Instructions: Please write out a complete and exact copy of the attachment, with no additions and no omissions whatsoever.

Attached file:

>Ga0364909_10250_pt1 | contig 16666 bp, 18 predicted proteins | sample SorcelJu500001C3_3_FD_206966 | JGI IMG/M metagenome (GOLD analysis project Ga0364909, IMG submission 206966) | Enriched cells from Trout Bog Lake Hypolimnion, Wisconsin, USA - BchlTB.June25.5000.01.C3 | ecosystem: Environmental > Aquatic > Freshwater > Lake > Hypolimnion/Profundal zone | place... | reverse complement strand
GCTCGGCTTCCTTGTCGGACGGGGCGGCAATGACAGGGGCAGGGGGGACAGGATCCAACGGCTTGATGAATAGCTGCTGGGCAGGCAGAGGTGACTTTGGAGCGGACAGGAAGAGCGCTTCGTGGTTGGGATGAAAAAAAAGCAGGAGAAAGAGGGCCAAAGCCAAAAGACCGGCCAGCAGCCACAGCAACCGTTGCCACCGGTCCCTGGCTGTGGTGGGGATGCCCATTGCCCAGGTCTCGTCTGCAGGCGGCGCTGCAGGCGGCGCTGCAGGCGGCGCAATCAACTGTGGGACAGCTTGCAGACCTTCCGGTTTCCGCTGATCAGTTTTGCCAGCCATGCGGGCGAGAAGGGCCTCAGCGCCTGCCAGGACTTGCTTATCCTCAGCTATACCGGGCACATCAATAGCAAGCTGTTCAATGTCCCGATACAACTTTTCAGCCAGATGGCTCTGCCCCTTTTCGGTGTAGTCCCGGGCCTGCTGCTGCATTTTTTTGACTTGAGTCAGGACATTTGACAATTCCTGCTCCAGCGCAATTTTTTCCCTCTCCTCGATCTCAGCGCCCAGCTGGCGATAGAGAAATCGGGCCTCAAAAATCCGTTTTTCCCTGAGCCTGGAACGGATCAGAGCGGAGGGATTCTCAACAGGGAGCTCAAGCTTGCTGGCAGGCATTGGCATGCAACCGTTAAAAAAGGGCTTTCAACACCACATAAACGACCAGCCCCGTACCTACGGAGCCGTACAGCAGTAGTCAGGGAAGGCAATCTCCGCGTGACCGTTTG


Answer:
>Ga0364909_10250_pt1 | contig 16666 bp, 18 predicted proteins | sample SorcelJu500001C3_3_FD_206966 | JGI IMG/M metagenome (GOLD analysis project Ga0364909, IMG submission 206966) | Enriched cells from Trout Bog Lake Hypolimnion, Wisconsin, USA - BchlTB.June25.5000.01.C3 | ecosystem: Environmental > Aquatic > Freshwater > Lake > Hypolimnion/Profundal zone | place... | reverse complement strand
GCTCGGCTTCCTTGTCGGACGGGGCGGCAATGACAGGGGCAGGGGGGACAGGATCCAACGGCTTGATGAATAGCTGCTGGGCAGGCAGAGGTGACTTTGGAGCGGACAGGAAGAGCGCTTCGTGGTTGGGATGAAAAAAAAGCAGGAGAAAGAGGGCCAAAGCCAAAAGACCGGCCAGCAGCCACAGCAACCGTTGCCACCGGTCCCTGGCTGTGGTGGGGATGCCCATTGCCCAGGTCTCGTCTGCAGGCGGCGCTGCAGGCGGCGCTGCAGGCGGCGCAATCAACTGTGGGACAGCTTGCAGACCTTCCGGTTTCCGCTGATCAGTTTTGCCAGCCATGCGGGCGAGAAGGGCCTCAGCGCCTGCCAGGACTTGCTTATCCTCAGCTATACCGGGCACATCAATAGCAAGCTGTTCAATGTCCCGATACAACTTTTCAGCCAGATGGCTCTGCCCCTTTTCGGTGTAGTCCCGGGCCTGCTGCTGCATTTTTTTGACTTGAGTCAGGACATTTGACAATTCCTGCTCCAGCGCAATTTTTTCCCTCTCCTCGATCTCAGCGCCCAGCTGGCGATAGAGAAATCGGGCCTCAAAAATCCGTTTTTCCCTGAGCCTGGAACGGATCAGAGCGGAGGGATTCTCAACAGGGAGCTCAAGCTTGCTGGCAGGCATTGGCATGCAACCGTTAAAAAAGGGCTTTCAACACCACATAAACGACCAGCCCCGTACCTACGGAGCCGTACAGCAGTAGTCAGGGAAGGCAATCTCCGCGTGACCGTTTG